The NPD Group has announced its early results for the Black Friday weekend in a report entitled The Anatomy of Black Friday and Cyber Monday 2010. According to the NPD’s early results, there was a slight rise in conversion (those shoppers that actually made purchases) for the weekend compared to last year’s Black Friday weekend, up 4 percent.
“Conversion rates for Black Friday and super Saturday are always very high but to see growth of 4 percent over the year before tells us two big things,” said Marshal Cohen, chief industry analyst of The NPD Group. “One is that those people that went to shop, bought and two, retailers did a better job of luring consumers in with big deals and great savings.”
NPD also reported that 33 percent of consumers bought items for themselves on Black Friday, compared to 26 percent during the normal holiday period.
The Anatomy of Black Friday and Cyber Monday 2010 is an online survey of 1768 U.S. consumers ages 18 and older. The survey assesses what the consumers did on Black Friday (and to come on Cyber Monday) and why. The preliminary data was collected between November 26 and the morning of November 27.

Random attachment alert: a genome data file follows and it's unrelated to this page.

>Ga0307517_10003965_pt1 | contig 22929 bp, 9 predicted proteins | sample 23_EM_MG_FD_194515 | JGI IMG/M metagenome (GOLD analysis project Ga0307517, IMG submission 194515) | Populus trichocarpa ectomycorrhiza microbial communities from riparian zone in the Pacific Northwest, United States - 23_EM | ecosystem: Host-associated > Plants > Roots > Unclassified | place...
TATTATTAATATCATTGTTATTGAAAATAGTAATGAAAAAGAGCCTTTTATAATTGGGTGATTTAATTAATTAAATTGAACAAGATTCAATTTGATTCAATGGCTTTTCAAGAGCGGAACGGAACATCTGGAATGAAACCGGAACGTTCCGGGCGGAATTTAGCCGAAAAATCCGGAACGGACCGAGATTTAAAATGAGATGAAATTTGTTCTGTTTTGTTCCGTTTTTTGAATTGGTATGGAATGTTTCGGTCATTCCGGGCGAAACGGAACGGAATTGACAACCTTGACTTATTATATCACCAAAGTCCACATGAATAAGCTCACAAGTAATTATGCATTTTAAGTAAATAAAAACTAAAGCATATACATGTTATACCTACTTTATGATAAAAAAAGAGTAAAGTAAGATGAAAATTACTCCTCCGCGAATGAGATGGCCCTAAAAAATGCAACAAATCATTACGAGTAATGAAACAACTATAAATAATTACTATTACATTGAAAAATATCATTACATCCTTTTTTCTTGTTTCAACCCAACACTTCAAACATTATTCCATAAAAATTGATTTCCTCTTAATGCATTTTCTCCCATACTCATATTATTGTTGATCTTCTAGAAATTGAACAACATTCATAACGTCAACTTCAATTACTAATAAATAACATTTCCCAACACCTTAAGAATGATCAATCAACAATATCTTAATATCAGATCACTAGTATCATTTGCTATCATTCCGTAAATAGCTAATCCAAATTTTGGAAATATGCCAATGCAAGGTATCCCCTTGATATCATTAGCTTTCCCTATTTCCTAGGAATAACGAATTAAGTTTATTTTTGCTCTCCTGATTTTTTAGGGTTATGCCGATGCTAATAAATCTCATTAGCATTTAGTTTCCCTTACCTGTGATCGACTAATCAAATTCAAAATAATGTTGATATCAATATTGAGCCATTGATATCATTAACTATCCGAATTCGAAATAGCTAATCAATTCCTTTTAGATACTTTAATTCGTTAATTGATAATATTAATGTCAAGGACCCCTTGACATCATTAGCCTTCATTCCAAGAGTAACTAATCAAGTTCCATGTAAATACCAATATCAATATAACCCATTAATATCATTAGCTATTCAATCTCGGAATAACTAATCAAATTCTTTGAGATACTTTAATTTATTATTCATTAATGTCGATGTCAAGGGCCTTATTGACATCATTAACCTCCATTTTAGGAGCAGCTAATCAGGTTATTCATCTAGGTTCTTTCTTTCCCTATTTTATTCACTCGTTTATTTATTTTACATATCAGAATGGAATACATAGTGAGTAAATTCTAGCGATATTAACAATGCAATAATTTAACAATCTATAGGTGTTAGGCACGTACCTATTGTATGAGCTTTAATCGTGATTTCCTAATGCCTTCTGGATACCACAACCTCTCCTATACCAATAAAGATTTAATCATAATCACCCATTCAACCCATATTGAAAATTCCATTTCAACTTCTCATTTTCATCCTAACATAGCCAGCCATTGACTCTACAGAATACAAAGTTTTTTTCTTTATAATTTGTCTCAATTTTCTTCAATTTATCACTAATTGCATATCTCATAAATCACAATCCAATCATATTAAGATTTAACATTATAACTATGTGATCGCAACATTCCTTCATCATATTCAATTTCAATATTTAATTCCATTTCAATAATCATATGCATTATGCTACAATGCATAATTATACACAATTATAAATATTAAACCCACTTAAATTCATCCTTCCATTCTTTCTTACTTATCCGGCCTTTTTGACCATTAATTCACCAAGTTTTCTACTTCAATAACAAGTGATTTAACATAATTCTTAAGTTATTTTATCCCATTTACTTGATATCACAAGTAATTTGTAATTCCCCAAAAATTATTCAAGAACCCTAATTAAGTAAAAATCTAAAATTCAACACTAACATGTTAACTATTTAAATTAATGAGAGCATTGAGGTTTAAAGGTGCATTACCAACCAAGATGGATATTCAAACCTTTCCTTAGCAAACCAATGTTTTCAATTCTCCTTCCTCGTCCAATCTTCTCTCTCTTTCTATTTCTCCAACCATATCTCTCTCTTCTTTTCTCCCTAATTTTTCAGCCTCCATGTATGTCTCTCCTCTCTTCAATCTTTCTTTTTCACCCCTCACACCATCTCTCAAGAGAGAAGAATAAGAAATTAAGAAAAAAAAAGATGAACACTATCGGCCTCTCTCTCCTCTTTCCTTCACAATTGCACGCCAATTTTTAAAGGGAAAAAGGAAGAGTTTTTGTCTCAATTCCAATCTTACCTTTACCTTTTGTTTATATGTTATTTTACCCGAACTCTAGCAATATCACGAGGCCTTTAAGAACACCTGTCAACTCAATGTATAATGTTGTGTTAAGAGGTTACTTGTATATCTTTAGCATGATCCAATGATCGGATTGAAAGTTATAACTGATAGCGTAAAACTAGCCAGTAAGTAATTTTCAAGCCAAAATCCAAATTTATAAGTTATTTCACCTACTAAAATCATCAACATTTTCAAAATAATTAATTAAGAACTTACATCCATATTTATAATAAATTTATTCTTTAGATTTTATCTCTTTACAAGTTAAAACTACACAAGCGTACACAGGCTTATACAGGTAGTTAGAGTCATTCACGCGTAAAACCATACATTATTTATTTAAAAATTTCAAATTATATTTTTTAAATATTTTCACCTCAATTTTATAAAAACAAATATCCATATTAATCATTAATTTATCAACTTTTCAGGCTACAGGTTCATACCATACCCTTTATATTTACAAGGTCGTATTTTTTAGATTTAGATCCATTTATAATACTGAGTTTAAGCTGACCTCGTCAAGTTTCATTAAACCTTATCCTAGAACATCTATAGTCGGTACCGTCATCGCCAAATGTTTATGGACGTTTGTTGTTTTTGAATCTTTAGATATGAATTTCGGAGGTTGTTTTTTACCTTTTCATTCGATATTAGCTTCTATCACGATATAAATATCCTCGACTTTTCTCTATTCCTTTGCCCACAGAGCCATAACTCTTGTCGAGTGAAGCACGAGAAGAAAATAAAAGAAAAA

According to a new study by The NPD Group, Spotlight on Kids: Understanding Cross-Category Purchasing: Data from July 2010—Back To School, 49 percent of all dollars spent on kids in July were specifically requested by the children. The survey also found that girls were more likely to request apparel and books and boys typically asked for sporting goods and video games.
In July, most products purchased for kids were apparel (20 percent), then footwear (13 percent), toys (8 percent), and video game consoles (7 percent). Apparel also took the No. 1 spot (56 percent) in terms of the percentage of dollars spent on sale items, followed by arts & crafts, consumer electronics, and school gear.
Nearly two-thirds of dollars spent on kids came from their parents, followed by grandparents with 19 percent. When comparing the percentage of dollars spent on used and pre-owned items by category, video game software, books, and video game hardware were the leaders at 19 percent, 11 percent, and 9 percent, respectively.
In terms of dollars spent, 28 percent were on licensed goods. Forty-two (42) percent of all dollars spent on kids ages 3 to 5 were for licensed products.